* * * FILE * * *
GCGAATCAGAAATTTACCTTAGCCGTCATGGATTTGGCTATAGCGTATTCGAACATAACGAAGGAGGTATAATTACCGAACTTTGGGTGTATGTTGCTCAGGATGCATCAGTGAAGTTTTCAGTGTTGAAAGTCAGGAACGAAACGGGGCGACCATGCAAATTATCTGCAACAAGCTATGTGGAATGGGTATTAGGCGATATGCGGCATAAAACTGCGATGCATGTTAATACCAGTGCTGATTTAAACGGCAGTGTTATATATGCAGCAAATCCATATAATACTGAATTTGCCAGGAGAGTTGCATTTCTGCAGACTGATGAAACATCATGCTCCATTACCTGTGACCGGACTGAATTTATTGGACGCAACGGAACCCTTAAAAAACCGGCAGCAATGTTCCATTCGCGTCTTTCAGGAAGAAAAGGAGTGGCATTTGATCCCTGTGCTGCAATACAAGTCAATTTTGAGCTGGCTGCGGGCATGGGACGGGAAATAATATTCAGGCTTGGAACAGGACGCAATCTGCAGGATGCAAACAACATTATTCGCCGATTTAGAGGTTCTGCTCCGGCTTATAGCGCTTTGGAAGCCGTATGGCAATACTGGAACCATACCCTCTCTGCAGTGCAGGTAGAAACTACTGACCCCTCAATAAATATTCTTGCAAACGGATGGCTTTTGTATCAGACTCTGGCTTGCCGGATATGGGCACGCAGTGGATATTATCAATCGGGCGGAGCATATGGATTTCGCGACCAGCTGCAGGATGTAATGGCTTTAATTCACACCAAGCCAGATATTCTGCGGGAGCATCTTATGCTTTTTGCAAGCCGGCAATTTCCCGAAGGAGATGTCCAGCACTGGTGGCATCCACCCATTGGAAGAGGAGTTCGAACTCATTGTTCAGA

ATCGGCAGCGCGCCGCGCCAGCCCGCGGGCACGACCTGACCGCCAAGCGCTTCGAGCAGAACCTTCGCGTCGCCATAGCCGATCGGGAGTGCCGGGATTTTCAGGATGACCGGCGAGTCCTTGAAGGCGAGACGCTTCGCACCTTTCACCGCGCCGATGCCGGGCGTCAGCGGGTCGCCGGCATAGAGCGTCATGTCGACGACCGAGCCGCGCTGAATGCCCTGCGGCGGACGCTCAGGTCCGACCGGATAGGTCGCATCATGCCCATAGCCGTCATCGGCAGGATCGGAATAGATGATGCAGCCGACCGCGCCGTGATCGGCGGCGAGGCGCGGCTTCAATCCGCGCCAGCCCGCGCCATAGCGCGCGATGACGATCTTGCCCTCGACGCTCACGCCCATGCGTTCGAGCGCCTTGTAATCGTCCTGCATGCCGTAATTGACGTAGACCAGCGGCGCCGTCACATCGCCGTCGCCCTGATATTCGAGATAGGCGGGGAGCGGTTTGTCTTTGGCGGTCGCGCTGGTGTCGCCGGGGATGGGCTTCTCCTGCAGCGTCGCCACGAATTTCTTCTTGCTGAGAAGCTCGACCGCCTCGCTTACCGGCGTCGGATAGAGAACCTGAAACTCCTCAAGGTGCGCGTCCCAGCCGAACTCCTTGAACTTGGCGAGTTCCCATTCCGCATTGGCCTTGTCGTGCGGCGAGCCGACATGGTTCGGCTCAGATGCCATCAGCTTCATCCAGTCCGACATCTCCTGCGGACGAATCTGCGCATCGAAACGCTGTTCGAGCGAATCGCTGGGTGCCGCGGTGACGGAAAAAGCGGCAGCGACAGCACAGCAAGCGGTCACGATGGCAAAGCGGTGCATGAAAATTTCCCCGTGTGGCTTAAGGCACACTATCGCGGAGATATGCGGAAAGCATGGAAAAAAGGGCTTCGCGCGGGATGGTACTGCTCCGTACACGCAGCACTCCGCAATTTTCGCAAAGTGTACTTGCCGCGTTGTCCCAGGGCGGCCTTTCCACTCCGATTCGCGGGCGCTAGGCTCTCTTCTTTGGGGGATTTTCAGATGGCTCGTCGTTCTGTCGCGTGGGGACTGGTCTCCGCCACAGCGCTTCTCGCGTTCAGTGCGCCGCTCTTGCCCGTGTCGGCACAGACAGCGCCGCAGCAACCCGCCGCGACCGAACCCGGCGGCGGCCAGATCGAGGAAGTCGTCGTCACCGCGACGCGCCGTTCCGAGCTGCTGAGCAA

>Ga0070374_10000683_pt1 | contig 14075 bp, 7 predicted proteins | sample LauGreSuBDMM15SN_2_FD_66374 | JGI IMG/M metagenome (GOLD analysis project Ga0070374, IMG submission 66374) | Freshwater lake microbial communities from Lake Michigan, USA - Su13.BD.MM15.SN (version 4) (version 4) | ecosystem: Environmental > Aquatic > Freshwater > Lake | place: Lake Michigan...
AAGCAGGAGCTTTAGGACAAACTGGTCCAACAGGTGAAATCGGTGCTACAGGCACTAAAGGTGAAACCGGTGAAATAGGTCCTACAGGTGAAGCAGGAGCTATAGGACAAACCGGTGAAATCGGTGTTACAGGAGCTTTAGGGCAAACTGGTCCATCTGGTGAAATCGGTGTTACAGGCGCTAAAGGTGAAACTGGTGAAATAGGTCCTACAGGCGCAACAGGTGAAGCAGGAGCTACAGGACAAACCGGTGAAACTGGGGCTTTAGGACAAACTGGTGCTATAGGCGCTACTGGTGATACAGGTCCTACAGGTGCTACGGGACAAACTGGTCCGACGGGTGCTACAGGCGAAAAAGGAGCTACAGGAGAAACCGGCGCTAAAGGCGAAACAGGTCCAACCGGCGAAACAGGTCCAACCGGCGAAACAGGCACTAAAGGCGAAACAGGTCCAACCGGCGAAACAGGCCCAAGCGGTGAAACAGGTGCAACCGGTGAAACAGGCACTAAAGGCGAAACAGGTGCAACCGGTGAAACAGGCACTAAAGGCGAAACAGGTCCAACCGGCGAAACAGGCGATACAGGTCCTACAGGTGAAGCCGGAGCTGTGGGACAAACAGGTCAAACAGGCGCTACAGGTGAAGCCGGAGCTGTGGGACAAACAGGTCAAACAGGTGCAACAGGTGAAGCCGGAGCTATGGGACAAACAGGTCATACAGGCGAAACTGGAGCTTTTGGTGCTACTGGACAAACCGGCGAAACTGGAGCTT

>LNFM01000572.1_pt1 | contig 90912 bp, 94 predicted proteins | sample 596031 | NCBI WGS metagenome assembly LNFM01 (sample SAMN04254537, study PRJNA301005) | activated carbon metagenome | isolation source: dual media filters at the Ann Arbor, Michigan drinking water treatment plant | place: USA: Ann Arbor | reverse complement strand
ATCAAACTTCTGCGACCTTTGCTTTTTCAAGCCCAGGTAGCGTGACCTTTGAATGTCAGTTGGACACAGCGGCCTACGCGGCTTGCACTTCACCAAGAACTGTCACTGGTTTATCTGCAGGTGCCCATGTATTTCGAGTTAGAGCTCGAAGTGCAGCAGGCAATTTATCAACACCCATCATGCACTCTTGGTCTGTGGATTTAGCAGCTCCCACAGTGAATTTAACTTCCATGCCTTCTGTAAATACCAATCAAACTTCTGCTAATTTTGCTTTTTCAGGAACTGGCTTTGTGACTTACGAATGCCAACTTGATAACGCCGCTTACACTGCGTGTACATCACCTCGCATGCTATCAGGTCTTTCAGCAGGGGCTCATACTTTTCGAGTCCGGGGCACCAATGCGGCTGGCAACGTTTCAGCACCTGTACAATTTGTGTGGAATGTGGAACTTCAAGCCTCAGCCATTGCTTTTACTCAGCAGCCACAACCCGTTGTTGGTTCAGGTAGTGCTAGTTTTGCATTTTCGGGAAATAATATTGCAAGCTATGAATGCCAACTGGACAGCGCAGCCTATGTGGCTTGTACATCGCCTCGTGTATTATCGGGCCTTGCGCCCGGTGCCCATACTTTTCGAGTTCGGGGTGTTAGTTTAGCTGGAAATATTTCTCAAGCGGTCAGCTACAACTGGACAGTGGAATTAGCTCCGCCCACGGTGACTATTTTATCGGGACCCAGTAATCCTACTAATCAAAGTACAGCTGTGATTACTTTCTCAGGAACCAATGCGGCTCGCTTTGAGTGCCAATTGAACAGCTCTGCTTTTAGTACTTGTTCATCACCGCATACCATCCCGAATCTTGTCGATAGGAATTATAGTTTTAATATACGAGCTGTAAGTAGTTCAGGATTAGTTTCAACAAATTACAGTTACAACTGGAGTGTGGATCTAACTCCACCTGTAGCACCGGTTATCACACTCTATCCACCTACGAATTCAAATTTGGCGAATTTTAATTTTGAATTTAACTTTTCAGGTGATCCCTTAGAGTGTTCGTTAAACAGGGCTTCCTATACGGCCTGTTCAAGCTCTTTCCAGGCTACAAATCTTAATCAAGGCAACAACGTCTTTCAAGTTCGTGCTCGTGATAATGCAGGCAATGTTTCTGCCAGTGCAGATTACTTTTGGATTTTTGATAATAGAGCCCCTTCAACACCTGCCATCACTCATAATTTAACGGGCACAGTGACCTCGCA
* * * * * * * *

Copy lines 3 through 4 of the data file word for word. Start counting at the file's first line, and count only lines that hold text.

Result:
>Ga0070374_10000683_pt1 | contig 14075 bp, 7 predicted proteins | sample LauGreSuBDMM15SN_2_FD_66374 | JGI IMG/M metagenome (GOLD analysis project Ga0070374, IMG submission 66374) | Freshwater lake microbial communities from Lake Michigan, USA - Su13.BD.MM15.SN (version 4) (version 4) | ecosystem: Environmental > Aquatic > Freshwater > Lake | place: Lake Michigan...
AAGCAGGAGCTTTAGGACAAACTGGTCCAACAGGTGAAATCGGTGCTACAGGCACTAAAGGTGAAACCGGTGAAATAGGTCCTACAGGTGAAGCAGGAGCTATAGGACAAACCGGTGAAATCGGTGTTACAGGAGCTTTAGGGCAAACTGGTCCATCTGGTGAAATCGGTGTTACAGGCGCTAAAGGTGAAACTGGTGAAATAGGTCCTACAGGCGCAACAGGTGAAGCAGGAGCTACAGGACAAACCGGTGAAACTGGGGCTTTAGGACAAACTGGTGCTATAGGCGCTACTGGTGATACAGGTCCTACAGGTGCTACGGGACAAACTGGTCCGACGGGTGCTACAGGCGAAAAAGGAGCTACAGGAGAAACCGGCGCTAAAGGCGAAACAGGTCCAACCGGCGAAACAGGTCCAACCGGCGAAACAGGCACTAAAGGCGAAACAGGTCCAACCGGCGAAACAGGCCCAAGCGGTGAAACAGGTGCAACCGGTGAAACAGGCACTAAAGGCGAAACAGGTGCAACCGGTGAAACAGGCACTAAAGGCGAAACAGGTCCAACCGGCGAAACAGGCGATACAGGTCCTACAGGTGAAGCCGGAGCTGTGGGACAAACAGGTCAAACAGGCGCTACAGGTGAAGCCGGAGCTGTGGGACAAACAGGTCAAACAGGTGCAACAGGTGAAGCCGGAGCTATGGGACAAACAGGTCATACAGGCGAAACTGGAGCTTTTGGTGCTACTGGACAAACCGGCGAAACTGGAGCTT